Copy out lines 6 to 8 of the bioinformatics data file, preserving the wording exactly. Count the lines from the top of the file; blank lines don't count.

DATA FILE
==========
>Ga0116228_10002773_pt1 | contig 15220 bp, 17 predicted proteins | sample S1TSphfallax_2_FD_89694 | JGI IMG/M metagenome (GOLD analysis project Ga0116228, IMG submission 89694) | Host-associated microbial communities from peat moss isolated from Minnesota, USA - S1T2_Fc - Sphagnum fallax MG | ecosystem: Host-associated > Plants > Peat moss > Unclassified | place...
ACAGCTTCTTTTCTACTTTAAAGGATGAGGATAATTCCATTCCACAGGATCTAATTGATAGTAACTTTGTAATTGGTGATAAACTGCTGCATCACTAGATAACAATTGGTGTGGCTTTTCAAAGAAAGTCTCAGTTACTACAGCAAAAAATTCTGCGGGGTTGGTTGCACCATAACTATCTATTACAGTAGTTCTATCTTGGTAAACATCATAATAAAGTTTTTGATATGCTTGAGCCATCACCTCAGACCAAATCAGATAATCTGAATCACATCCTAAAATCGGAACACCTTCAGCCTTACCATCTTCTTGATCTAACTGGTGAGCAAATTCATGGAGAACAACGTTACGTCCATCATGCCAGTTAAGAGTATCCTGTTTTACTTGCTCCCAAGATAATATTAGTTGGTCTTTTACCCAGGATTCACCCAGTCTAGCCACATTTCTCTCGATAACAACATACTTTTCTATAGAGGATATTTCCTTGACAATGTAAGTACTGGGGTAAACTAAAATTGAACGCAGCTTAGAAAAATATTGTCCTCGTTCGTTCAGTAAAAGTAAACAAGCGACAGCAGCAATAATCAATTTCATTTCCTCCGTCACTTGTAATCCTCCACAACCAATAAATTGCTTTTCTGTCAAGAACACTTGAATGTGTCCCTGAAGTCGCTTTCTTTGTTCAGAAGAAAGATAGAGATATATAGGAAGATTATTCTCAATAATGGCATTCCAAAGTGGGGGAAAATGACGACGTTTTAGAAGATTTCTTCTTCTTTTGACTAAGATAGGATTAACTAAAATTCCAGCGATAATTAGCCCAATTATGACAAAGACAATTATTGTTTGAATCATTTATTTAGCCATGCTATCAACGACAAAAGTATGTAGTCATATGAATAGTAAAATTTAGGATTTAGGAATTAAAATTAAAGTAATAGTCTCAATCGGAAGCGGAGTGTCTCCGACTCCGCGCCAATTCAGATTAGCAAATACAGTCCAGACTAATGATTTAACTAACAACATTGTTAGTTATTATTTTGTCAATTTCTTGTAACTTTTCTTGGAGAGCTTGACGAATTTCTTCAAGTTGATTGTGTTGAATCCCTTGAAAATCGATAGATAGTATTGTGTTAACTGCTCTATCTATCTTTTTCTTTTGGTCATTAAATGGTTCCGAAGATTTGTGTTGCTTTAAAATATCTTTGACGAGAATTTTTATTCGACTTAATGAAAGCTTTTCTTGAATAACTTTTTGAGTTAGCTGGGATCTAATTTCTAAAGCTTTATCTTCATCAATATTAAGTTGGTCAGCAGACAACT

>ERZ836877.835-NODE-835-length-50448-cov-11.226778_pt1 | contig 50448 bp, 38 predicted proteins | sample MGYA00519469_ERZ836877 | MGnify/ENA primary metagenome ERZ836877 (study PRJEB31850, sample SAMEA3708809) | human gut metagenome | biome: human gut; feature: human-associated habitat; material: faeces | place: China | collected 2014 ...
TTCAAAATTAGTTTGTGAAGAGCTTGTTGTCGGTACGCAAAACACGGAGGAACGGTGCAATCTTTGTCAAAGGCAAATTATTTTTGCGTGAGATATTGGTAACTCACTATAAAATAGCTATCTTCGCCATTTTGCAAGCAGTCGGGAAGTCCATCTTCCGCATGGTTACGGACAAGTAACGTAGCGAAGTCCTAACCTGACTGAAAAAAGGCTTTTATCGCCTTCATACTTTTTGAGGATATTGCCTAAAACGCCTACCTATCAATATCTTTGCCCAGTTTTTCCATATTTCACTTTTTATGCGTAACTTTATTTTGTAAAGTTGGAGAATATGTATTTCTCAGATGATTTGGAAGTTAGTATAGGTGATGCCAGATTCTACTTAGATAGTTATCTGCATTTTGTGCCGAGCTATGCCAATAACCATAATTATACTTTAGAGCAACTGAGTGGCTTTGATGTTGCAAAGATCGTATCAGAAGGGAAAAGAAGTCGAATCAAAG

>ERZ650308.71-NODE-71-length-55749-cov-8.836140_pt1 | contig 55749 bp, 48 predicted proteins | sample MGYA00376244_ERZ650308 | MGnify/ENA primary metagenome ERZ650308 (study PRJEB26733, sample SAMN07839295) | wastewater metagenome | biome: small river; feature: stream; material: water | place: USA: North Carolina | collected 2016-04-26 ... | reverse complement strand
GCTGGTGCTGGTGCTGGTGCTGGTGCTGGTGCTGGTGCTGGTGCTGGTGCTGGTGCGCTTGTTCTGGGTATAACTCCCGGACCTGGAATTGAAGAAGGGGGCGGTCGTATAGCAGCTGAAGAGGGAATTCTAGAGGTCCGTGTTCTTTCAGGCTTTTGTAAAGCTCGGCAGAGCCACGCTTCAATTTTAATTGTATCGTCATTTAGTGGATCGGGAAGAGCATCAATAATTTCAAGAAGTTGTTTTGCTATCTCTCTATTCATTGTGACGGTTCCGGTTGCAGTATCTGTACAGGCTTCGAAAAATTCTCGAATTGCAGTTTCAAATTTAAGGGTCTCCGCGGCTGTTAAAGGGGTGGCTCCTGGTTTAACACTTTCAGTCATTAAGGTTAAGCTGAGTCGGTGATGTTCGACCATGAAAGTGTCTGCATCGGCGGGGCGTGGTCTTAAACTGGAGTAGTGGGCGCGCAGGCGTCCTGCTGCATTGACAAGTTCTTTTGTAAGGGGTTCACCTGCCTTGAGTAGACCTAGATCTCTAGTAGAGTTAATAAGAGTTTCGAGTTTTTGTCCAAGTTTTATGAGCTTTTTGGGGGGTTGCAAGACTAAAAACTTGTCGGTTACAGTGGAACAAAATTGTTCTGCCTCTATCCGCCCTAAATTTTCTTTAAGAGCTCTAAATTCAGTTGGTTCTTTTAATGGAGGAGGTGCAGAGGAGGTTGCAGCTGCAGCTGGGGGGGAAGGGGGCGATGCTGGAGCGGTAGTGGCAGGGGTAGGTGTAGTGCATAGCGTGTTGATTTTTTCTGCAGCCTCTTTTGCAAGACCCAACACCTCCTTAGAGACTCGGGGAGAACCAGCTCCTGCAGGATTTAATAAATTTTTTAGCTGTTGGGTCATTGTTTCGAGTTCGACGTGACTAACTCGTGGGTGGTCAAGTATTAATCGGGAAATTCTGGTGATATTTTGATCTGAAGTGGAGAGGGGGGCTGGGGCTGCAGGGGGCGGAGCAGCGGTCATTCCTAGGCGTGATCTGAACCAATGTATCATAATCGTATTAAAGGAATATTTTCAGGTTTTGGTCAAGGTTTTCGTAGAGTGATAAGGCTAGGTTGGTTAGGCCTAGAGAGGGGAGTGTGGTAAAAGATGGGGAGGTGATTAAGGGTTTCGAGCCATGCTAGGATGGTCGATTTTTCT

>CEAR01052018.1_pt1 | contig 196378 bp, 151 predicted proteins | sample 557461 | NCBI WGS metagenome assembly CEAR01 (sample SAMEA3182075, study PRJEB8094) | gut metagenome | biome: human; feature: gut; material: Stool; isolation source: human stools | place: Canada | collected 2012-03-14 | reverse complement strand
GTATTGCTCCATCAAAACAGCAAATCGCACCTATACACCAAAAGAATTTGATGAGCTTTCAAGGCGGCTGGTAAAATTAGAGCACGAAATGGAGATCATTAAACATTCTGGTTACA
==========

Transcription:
GCTGGTGCTGGTGCTGGTGCTGGTGCTGGTGCTGGTGCTGGTGCTGGTGCTGGTGCGCTTGTTCTGGGTATAACTCCCGGACCTGGAATTGAAGAAGGGGGCGGTCGTATAGCAGCTGAAGAGGGAATTCTAGAGGTCCGTGTTCTTTCAGGCTTTTGTAAAGCTCGGCAGAGCCACGCTTCAATTTTAATTGTATCGTCATTTAGTGGATCGGGAAGAGCATCAATAATTTCAAGAAGTTGTTTTGCTATCTCTCTATTCATTGTGACGGTTCCGGTTGCAGTATCTGTACAGGCTTCGAAAAATTCTCGAATTGCAGTTTCAAATTTAAGGGTCTCCGCGGCTGTTAAAGGGGTGGCTCCTGGTTTAACACTTTCAGTCATTAAGGTTAAGCTGAGTCGGTGATGTTCGACCATGAAAGTGTCTGCATCGGCGGGGCGTGGTCTTAAACTGGAGTAGTGGGCGCGCAGGCGTCCTGCTGCATTGACAAGTTCTTTTGTAAGGGGTTCACCTGCCTTGAGTAGACCTAGATCTCTAGTAGAGTTAATAAGAGTTTCGAGTTTTTGTCCAAGTTTTATGAGCTTTTTGGGGGGTTGCAAGACTAAAAACTTGTCGGTTACAGTGGAACAAAATTGTTCTGCCTCTATCCGCCCTAAATTTTCTTTAAGAGCTCTAAATTCAGTTGGTTCTTTTAATGGAGGAGGTGCAGAGGAGGTTGCAGCTGCAGCTGGGGGGGAAGGGGGCGATGCTGGAGCGGTAGTGGCAGGGGTAGGTGTAGTGCATAGCGTGTTGATTTTTTCTGCAGCCTCTTTTGCAAGACCCAACACCTCCTTAGAGACTCGGGGAGAACCAGCTCCTGCAGGATTTAATAAATTTTTTAGCTGTTGGGTCATTGTTTCGAGTTCGACGTGACTAACTCGTGGGTGGTCAAGTATTAATCGGGAAATTCTGGTGATATTTTGATCTGAAGTGGAGAGGGGGGCTGGGGCTGCAGGGGGCGGAGCAGCGGTCATTCCTAGGCGTGATCTGAACCAATGTATCATAATCGTATTAAAGGAATATTTTCAGGTTTTGGTCAAGGTTTTCGTAGAGTGATAAGGCTAGGTTGGTTAGGCCTAGAGAGGGGAGTGTGGTAAAAGATGGGGAGGTGATTAAGGGTTTCGAGCCATGCTAGGATGGTCGATTTTTCT

>CEAR01052018.1_pt1 | contig 196378 bp, 151 predicted proteins | sample 557461 | NCBI WGS metagenome assembly CEAR01 (sample SAMEA3182075, study PRJEB8094) | gut metagenome | biome: human; feature: gut; material: Stool; isolation source: human stools | place: Canada | collected 2012-03-14 | reverse complement strand
GTATTGCTCCATCAAAACAGCAAATCGCACCTATACACCAAAAGAATTTGATGAGCTTTCAAGGCGGCTGGTAAAATTAGAGCACGAAATGGAGATCATTAAACATTCTGGTTACA